Fairfax County supervisors yesterday banned their police department's cost-cutting practice of trading seized guns back to gun dealers. The weapons will be destroyed to ensure they don't return to the hands of criminals, board members agreed in a unanimous vote.
The board also prohibited the department from exchanging used service weapons for new ones, a practice that has become highly controversial since a gun that once belonged to a police department in Washington state was allegedly used by Buford Furrow in the assault on a Jewish community center in Los Angeles this summer.
Yesterday's changes give the Fairfax County Police Department the most restrictive policy in the region when it comes to disposing of guns. Most other counties and cities destroy seized guns but routinely exchange older police weapons for newer ones.
Fairfax Board of Supervisors Chairman Katherine K. Hanley (D), who proposed the bans, said she was acting to protect citizens by limiting in a small way the supply of guns on the street.
"I believe that Fairfax County residents have a right to believe that guns seized by police should be returned to their legal owners or destroyed," she said. "Law enforcement guns that are not useful any longer will also be destroyed."
Fairfax police said yesterday the county traded 555 seized guns between 1996 and 1999 in exchange for a lower price on newer weapons that are used by officers. An additional 100 guns were slated for trade but never were exchanged, police said.
Police Chief J. Thomas Manger said yesterday that he supports the new policy. But he said the cost of buying new service weapons for a force of more than 1,000 officers will be higher without the ability to trade in older weapons. A typical police gun costs $750, he said. Rearming the entire force might cost more than $750,000.
"When the time comes, the board is going to have to understand it might bear more significant costs," he said.
Manger also said he doesn't believe the new ban will stop gun crimes from being committed because weapons are too easily available. But he said he supports the board's action.
"It's symbolic," he said. "But it is a significant message that needs to be sent. What if one of our guns had been used in a crime? Can you put a price on that? No."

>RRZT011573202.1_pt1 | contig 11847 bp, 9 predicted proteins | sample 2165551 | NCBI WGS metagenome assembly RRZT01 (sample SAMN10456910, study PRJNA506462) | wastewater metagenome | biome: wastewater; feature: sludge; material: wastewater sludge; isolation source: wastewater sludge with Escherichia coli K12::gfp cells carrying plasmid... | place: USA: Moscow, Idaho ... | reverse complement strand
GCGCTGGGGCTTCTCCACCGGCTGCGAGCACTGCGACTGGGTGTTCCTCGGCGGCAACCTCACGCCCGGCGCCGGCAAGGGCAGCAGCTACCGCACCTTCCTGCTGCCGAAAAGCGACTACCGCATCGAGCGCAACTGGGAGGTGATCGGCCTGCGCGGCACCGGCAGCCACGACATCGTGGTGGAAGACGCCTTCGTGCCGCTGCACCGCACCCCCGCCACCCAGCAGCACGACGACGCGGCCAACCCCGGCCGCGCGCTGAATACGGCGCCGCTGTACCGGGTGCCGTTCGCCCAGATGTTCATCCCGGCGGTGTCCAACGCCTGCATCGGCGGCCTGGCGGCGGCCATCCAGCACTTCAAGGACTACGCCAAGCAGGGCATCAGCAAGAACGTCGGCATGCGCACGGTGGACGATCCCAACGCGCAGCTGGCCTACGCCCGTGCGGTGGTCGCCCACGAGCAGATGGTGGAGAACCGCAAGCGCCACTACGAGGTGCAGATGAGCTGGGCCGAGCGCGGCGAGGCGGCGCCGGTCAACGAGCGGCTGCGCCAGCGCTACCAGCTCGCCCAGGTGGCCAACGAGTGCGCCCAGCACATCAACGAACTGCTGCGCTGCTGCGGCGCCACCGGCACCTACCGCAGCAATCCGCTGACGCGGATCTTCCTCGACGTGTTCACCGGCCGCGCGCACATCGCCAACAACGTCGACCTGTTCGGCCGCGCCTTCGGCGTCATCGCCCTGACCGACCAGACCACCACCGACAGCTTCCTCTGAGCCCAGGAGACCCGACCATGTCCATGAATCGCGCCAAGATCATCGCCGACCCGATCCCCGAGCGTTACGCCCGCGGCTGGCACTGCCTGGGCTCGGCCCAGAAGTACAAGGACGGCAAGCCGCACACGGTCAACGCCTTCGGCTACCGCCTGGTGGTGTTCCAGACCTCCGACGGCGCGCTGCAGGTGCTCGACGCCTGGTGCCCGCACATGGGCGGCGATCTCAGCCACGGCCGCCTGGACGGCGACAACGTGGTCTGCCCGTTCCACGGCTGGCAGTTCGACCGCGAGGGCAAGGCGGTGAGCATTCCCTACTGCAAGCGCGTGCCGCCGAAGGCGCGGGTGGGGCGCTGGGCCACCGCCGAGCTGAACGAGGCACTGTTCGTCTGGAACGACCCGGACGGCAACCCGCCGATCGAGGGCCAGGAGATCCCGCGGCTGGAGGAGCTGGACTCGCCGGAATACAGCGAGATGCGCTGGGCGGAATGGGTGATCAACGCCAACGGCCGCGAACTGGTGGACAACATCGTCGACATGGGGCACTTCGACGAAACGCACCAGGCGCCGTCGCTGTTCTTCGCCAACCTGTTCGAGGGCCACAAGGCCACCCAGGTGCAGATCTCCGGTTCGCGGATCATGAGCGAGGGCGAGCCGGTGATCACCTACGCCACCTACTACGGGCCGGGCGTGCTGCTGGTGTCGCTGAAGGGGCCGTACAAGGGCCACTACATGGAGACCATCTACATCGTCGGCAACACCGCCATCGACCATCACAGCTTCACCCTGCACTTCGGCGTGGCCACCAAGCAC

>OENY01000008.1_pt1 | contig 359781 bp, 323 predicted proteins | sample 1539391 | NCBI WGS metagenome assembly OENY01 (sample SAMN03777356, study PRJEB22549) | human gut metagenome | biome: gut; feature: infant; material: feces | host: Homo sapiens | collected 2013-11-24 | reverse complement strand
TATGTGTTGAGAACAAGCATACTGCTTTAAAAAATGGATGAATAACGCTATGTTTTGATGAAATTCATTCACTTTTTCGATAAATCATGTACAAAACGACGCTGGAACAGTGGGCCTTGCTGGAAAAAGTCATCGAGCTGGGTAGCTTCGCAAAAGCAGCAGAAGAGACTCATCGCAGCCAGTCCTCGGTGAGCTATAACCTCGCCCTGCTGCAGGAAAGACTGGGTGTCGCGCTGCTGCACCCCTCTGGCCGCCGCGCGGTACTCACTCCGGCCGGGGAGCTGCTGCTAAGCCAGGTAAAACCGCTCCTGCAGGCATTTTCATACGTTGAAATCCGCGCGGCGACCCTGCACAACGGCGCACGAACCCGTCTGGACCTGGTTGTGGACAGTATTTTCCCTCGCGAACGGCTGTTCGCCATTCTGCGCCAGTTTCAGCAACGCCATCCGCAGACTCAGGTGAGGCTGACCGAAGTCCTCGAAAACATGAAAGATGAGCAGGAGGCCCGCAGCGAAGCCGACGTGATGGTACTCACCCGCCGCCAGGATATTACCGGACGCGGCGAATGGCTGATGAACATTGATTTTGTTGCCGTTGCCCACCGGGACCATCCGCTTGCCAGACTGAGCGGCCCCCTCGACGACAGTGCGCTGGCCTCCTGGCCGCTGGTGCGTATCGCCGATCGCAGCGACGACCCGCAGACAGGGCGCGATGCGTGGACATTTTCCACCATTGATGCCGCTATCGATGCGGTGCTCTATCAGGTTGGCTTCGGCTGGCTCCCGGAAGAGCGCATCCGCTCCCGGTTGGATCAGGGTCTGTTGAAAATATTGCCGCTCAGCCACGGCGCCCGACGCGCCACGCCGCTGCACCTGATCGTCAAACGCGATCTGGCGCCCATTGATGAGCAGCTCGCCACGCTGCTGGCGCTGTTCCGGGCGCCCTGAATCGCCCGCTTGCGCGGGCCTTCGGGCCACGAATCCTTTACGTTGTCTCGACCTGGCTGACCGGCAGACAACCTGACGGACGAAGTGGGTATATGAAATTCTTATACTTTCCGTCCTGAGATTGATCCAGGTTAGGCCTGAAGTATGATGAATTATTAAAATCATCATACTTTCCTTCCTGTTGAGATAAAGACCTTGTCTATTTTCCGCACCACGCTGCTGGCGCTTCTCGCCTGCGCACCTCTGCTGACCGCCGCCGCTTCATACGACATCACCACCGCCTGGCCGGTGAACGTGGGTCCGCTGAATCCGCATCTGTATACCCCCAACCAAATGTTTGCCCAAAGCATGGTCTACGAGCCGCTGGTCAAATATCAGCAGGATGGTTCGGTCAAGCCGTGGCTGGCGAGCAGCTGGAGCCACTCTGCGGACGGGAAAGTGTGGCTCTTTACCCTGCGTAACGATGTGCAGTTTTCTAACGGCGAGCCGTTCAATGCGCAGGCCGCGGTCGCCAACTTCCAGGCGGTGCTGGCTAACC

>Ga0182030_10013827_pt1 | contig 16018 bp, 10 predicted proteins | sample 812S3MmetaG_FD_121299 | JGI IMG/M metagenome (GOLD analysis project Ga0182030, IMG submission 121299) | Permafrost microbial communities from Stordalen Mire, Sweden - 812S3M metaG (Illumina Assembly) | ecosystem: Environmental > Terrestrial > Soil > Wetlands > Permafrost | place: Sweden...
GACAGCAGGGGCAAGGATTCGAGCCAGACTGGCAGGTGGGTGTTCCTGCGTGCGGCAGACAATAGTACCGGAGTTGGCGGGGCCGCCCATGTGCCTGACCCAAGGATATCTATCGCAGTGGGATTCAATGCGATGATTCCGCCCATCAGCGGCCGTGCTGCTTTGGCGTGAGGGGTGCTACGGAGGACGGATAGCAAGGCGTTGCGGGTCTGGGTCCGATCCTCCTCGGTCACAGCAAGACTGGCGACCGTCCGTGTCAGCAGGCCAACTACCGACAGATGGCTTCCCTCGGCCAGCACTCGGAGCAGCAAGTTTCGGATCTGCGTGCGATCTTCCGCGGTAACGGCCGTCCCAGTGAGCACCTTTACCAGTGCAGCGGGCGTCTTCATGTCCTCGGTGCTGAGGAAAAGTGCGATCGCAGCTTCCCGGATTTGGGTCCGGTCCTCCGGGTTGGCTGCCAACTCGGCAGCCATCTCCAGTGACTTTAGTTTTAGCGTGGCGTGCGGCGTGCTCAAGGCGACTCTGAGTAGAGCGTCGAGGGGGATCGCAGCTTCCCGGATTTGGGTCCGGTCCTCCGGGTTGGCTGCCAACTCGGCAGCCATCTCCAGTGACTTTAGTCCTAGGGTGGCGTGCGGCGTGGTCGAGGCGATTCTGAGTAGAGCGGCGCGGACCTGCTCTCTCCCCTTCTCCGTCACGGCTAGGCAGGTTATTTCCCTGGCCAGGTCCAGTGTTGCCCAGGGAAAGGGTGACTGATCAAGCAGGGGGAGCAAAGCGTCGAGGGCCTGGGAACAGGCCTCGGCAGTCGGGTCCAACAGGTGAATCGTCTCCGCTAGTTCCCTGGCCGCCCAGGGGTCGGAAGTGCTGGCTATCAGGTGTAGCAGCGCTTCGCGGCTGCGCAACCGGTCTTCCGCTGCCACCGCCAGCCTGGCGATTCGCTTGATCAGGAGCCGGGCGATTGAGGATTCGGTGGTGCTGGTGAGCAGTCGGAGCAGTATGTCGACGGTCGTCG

In fact, one of the seized weapons traded by Fairfax police to a dealer later turned up at a Richmond crime scene, according to documents analyzed by The Washington Post.
Representatives of Handgun Control Inc. praised Fairfax supervisors for their actions. Spokeswoman Nancy Hwa said stopping the practice of trading police weapons and seized weapons is a good idea.
"No single method is going to solve crime," she said. "There are definitely other measures that need to be taken to reduce gun violence. But it's a step."
Others are not so sure.
Fairfax Supervisor Michael R. Frey (R-Sully), who voted for Hanley's motion, nonetheless called it an election-year proposal aimed more at getting votes than at stopping crime.
"You are two months out from an election, so how are you going to vote against it?" Frey asked. "But in the public's mind, I don't believe [trading in police weapons] is something we should be doing."
Jim Manown, a spokesman for the Fairfax-based National Rifle Association, said his chief concern is that guns stolen from law-abiding citizens and then seized by police are returned to their proper owners.
Fairfax officials said the new policy will allow that.
But Manown said he doubts that the county's new policy will make any difference in reducing crime.
"It's an issue for the taxpayers of Fairfax County," he said. "One of their resources is being discarded that could benefit their police."
In other action, the board voted yesterday to use part of its $19 million surplus to set up a "rainy-day fund" that could be used to stabilize the budget if the county, one of the country's wealthiest and currently flush with cash, runs into another economic downturn.
The move to establish a $60 million "revenue stabilization fund" reflects a concern among some county officials that the current economic boom cannot last indefinitely.
"Many economists . . . are warning that the economy is showing signs of slowing," County Executive Robert J. O'Neill Jr. said in a memo to the board last week.
Supporters of the fund say it makes sense to use budget surpluses to avoid a repetition of the early 1990s, when a recession forced the county to cut spending and raise taxes.
Under the plan, annual contributions would be at least 40 percent of any surplus, and the supervisors allocated $7.8 million to the fund as a down payment. O'Neill said the account could be fully funded in three to five years.
The board rejected a proposal by Robert B. Dix Jr. (R-Hunter Mill) to require a two-thirds vote of the supervisors before money could be withdrawn. He described the proposal as a "lockbox provision" to ensure that the fund could not be used as a "piggy bank" to cover shortfalls.